Tim Hudson leads all active major league pitchers with 205 career victories. Count on his next one coming in a Giants uniform.

The Giants wanted three attributes as they shopped for their rotation: experience, durability and the willingness to put pen to contract. They convinced Hudson to make a quick decision by offering him a second guaranteed year, and the two parties agreed in principle to a deal that will pay the veteran right-hander $23 million over two seasons.

Hudson joins Matt Cain, Madison Bumgarner and Tim Lincecum in a rotation that simply must return to elite status if the Giants hope to reassert themselves and contend for the NL West title.

Hudson must be convinced they can. He only considered contending teams in his free agency, and there was little chance he would return to the Atlanta Braves after they declined to make him a qualifying offer. The Braves reportedly offered him a one-year deal at a pay cut from the $9 million he made last season, and didn’t match the Giants when given a chance.

Hudson was a durable and dependable performer as the ace of the Oakland A’s staff before his Tommy John surgery in 2008 and he’s reestablished that reputation since then. The only reason the three-time All-Star didn’t toss 200 innings for the ninth time in his career last season is because he fractured his ankle July 24 when Eric Young Jr. inadvertently stepped on him while he was trying to cover first base.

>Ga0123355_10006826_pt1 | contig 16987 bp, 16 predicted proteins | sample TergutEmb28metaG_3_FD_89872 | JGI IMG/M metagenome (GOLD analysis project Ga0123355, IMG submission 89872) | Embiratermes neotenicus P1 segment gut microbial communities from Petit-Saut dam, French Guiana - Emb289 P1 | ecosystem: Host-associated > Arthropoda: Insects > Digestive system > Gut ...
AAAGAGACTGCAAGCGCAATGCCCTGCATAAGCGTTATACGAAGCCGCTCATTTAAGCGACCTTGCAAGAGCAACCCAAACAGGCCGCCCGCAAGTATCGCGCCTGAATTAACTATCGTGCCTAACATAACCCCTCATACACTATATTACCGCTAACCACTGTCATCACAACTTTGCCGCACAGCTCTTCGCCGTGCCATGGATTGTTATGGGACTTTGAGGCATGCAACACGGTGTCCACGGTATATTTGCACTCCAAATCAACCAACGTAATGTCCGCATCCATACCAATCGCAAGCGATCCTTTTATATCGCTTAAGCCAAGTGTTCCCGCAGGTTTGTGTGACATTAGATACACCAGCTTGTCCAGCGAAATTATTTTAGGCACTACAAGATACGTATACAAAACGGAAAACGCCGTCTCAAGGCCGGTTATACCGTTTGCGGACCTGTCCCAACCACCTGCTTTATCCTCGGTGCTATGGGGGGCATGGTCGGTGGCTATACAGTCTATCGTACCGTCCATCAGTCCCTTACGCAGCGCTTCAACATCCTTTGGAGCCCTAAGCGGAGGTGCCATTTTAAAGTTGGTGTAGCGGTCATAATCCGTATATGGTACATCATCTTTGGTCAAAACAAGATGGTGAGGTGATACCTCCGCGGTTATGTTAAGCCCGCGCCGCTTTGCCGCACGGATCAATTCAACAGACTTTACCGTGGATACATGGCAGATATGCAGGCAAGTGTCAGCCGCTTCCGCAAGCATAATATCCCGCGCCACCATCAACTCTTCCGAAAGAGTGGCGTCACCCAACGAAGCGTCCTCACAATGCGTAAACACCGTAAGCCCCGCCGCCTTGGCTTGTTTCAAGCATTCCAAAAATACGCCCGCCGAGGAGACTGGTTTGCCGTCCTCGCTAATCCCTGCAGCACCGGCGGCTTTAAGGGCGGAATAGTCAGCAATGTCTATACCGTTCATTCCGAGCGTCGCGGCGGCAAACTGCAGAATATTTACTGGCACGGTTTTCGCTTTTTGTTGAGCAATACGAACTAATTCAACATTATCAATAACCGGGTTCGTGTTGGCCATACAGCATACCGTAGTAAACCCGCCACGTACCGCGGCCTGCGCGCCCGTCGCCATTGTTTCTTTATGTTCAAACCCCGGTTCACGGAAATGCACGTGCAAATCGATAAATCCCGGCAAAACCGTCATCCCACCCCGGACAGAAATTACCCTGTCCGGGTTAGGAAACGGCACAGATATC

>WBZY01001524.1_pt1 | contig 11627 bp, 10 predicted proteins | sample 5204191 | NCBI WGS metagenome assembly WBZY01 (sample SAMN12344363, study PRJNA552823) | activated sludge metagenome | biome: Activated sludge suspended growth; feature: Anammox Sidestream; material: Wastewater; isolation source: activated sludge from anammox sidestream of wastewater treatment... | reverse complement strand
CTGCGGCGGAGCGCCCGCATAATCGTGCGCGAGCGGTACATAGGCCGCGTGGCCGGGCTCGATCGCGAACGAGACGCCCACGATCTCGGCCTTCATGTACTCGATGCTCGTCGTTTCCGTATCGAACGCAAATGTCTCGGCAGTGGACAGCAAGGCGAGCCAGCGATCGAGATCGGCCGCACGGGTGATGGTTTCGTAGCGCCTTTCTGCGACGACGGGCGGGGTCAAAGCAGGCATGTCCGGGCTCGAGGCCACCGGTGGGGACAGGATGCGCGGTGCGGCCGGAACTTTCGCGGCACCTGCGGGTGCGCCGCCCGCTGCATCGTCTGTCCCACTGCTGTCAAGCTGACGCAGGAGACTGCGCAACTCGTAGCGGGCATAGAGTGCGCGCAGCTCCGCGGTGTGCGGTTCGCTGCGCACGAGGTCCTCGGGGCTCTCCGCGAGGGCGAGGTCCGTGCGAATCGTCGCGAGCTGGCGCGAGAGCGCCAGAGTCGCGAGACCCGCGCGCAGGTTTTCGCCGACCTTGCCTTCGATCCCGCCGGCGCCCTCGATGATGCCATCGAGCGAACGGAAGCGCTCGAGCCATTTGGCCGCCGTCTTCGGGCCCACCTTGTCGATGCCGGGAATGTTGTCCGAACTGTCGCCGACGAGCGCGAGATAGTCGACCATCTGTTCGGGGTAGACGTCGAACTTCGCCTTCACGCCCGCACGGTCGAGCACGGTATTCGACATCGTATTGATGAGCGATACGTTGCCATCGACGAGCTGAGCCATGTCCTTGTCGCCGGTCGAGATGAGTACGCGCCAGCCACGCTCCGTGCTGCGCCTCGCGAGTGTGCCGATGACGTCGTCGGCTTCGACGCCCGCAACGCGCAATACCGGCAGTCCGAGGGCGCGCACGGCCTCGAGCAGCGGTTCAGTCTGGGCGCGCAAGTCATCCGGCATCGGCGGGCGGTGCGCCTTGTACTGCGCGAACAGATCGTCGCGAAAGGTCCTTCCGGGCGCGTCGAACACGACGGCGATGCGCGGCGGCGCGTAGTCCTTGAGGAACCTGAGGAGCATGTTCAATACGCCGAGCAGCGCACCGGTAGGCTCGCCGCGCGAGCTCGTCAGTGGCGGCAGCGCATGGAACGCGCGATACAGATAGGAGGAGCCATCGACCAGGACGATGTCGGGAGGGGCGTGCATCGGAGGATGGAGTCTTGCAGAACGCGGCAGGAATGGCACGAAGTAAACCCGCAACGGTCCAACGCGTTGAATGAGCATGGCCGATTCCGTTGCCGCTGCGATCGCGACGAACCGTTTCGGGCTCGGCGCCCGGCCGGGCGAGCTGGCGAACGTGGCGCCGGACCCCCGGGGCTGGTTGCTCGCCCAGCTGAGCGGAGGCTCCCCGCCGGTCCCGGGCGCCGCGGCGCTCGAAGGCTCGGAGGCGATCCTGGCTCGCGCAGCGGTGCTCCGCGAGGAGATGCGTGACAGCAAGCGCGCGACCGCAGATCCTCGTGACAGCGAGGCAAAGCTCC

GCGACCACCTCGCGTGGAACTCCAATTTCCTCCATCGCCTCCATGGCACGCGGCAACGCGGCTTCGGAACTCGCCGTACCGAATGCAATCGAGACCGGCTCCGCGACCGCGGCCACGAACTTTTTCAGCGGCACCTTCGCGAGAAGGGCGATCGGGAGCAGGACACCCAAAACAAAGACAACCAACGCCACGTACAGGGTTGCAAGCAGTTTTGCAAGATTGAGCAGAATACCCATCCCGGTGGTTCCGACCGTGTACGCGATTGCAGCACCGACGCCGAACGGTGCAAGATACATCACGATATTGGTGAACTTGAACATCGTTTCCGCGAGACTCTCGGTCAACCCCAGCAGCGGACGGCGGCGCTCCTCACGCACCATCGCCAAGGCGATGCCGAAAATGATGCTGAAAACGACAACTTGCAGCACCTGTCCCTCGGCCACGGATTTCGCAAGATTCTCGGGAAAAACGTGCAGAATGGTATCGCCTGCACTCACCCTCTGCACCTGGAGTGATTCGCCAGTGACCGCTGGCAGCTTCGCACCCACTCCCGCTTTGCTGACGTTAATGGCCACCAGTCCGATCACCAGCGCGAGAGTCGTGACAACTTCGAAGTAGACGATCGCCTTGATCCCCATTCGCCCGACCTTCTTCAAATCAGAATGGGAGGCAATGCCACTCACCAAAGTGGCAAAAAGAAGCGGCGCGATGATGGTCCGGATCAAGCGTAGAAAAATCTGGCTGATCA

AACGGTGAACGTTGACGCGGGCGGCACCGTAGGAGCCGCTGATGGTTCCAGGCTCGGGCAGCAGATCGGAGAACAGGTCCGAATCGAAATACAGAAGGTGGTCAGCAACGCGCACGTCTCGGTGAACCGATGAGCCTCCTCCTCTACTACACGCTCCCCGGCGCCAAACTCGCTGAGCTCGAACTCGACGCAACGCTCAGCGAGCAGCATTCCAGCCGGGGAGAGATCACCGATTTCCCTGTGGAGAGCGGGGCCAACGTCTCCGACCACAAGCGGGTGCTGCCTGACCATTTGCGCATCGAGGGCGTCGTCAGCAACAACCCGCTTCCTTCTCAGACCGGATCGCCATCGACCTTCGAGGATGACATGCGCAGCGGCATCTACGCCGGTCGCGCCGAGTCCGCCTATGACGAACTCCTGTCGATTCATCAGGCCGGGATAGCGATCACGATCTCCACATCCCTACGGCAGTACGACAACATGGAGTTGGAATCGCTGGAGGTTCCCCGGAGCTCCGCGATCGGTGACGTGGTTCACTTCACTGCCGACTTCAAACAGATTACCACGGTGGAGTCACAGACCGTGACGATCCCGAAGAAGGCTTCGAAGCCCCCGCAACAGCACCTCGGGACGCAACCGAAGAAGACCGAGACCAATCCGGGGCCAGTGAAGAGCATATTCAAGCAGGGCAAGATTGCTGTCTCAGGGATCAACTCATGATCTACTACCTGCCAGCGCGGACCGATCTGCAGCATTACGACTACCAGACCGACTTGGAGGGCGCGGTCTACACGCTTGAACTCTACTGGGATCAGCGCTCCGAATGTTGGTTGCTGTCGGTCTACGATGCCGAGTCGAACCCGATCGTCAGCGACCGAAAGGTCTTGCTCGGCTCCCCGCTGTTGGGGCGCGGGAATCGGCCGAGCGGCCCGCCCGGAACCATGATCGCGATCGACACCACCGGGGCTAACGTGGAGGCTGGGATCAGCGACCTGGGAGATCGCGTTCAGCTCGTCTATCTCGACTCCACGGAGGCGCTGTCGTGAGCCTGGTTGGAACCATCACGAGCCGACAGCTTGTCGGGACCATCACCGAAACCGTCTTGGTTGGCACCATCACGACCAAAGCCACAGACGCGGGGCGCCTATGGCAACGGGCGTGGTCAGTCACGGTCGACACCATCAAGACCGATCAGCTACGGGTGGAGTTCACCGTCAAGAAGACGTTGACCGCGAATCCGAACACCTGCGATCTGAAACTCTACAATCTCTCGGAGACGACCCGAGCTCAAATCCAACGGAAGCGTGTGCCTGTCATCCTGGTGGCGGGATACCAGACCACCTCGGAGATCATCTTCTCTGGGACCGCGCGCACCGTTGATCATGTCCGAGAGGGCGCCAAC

Surgery on his fractured ankle went well and he already is considered fully recovered. He should be unrestricted on the first day of spring training, but obviously there’s more risk involved when you’re talking about a 38-year-old coming off ankle surgery and with a Tommy John procedure in his not too distant past.

When healthy, Hudson seldom gets knocked out of starts early, and although he’s going to turn 39 in July, his game is more about location than velocity. He works quickly, involves his defense and doesn’t issue a lot of walks.

Hudson promises to bring more than quality innings. He’d bring toughness and leadership to the clubhouse. And he’s a guy you want on the mound in a big game, or a playoff environment. Wins don’t mean what they used to, but you have to respect the fact that no active pitcher has more of them than Huddy.

The move bears some resemblance to the Giants’ decision in 2009 to sign Randy Johnson for $9 million. Even though Johnson didn’t stay healthy, the front office still liked the competitiveness he brought to the staff.